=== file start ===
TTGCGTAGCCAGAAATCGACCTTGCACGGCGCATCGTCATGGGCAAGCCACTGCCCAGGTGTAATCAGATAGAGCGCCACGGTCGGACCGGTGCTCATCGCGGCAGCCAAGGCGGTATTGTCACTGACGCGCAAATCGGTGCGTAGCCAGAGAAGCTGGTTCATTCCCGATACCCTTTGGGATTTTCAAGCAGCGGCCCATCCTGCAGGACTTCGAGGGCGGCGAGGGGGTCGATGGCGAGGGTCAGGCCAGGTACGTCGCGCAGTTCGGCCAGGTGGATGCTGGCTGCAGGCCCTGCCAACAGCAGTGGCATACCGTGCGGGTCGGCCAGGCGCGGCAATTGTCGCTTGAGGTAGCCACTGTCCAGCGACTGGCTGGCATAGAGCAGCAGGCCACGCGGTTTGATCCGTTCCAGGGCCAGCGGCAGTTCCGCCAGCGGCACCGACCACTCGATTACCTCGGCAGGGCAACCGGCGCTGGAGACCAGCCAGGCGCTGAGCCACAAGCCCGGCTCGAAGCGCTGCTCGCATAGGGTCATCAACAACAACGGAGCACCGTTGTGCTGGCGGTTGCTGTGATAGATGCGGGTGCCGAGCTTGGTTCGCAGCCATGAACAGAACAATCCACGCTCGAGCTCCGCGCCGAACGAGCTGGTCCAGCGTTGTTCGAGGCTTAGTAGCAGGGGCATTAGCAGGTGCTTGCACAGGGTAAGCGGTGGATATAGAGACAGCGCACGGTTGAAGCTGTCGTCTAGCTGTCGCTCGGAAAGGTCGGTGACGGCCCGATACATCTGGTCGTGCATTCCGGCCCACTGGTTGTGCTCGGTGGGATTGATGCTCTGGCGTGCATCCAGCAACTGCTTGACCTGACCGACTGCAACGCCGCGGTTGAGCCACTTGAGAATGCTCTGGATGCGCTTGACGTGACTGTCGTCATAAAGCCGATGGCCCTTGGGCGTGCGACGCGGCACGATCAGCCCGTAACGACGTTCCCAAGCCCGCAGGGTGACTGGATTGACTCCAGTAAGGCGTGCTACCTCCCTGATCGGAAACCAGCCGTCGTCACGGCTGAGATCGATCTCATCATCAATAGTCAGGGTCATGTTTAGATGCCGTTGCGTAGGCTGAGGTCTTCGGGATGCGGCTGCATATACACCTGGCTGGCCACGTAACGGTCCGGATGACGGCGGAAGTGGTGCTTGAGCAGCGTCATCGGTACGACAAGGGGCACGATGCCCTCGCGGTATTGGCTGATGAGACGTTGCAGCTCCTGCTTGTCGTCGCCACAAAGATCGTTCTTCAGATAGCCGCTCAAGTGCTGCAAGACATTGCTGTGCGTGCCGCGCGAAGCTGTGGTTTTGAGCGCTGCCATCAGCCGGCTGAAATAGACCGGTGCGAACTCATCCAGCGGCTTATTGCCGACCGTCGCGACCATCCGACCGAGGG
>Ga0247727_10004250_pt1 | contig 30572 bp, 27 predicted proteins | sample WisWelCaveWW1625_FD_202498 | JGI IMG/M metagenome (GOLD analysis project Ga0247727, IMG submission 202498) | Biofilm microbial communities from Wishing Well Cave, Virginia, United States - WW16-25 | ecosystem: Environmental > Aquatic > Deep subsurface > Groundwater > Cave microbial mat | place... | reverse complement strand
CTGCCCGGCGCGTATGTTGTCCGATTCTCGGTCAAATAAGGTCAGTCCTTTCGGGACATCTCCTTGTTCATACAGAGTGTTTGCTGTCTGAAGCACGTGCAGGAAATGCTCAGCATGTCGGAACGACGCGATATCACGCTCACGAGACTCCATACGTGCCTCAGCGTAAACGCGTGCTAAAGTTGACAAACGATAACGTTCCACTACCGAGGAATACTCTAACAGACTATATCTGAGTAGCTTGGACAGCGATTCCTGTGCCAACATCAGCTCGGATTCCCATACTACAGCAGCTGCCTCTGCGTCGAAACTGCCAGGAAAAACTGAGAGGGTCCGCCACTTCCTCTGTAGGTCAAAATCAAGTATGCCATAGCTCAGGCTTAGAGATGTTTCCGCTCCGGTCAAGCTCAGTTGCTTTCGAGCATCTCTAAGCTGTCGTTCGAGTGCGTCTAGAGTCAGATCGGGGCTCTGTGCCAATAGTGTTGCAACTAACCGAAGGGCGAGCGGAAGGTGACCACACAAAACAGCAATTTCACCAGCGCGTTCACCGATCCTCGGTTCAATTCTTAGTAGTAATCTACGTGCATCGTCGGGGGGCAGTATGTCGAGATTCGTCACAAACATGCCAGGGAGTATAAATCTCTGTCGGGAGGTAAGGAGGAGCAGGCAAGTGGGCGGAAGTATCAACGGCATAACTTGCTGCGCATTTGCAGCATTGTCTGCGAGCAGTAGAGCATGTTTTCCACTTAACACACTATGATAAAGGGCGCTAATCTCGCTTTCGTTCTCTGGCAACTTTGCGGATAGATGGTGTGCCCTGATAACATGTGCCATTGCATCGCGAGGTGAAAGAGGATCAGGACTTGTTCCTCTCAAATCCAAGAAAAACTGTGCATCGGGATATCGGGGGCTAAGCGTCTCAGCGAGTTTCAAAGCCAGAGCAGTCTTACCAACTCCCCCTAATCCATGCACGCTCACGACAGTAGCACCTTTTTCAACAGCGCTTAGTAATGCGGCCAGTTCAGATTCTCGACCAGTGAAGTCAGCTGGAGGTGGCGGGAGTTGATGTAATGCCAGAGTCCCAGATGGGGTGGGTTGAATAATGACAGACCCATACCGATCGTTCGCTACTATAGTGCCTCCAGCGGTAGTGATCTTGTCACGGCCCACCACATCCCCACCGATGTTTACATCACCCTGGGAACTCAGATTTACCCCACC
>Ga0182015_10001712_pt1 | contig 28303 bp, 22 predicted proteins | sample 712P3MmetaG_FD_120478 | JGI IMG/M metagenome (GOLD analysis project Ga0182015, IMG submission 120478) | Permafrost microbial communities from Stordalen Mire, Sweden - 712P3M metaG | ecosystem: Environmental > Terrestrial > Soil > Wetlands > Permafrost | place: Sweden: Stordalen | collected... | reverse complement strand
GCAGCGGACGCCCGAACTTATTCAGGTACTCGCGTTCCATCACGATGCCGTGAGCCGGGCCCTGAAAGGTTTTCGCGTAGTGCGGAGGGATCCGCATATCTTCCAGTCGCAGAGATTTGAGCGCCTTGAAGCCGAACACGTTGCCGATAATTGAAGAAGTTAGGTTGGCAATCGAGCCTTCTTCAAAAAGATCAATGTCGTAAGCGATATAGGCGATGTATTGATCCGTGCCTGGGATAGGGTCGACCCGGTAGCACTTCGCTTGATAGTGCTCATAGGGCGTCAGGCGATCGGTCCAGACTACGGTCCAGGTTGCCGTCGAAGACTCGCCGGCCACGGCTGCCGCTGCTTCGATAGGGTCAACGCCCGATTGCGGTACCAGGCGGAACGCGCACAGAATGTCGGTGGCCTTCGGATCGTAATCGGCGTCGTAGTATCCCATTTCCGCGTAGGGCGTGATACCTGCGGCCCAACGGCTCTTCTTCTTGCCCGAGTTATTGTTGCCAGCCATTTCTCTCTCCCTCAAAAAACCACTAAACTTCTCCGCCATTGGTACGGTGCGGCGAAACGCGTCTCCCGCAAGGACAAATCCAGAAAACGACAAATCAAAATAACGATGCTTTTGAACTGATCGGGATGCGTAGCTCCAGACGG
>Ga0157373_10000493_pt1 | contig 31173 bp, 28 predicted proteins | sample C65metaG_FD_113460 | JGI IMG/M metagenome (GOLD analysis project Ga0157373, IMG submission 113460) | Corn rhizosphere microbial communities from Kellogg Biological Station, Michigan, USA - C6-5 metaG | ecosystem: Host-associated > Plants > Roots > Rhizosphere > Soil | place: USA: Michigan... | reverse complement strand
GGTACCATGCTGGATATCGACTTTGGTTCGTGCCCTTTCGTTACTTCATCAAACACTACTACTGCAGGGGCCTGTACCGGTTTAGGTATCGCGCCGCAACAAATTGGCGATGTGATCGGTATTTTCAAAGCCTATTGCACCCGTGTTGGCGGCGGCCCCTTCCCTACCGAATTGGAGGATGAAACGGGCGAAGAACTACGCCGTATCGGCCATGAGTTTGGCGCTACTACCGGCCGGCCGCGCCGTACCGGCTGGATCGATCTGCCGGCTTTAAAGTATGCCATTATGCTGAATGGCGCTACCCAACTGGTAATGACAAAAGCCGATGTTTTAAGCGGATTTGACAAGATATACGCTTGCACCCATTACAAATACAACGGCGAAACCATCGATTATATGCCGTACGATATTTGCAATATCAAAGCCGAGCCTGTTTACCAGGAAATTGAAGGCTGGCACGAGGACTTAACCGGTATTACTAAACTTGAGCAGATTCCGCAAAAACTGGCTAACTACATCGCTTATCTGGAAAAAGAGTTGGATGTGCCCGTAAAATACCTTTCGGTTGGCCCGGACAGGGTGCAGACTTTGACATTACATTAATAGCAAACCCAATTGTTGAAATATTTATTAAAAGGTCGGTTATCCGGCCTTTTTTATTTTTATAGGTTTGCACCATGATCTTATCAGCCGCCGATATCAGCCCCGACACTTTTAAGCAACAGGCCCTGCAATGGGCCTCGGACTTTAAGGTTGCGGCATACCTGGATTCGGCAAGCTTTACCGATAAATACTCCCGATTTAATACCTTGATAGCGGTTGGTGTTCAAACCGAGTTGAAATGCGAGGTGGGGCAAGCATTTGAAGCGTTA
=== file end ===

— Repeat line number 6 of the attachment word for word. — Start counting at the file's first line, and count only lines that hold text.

>Ga0157373_10000493_pt1 | contig 31173 bp, 28 predicted proteins | sample C65metaG_FD_113460 | JGI IMG/M metagenome (GOLD analysis project Ga0157373, IMG submission 113460) | Corn rhizosphere microbial communities from Kellogg Biological Station, Michigan, USA - C6-5 metaG | ecosystem: Host-associated > Plants > Roots > Rhizosphere > Soil | place: USA: Michigan... | reverse complement strand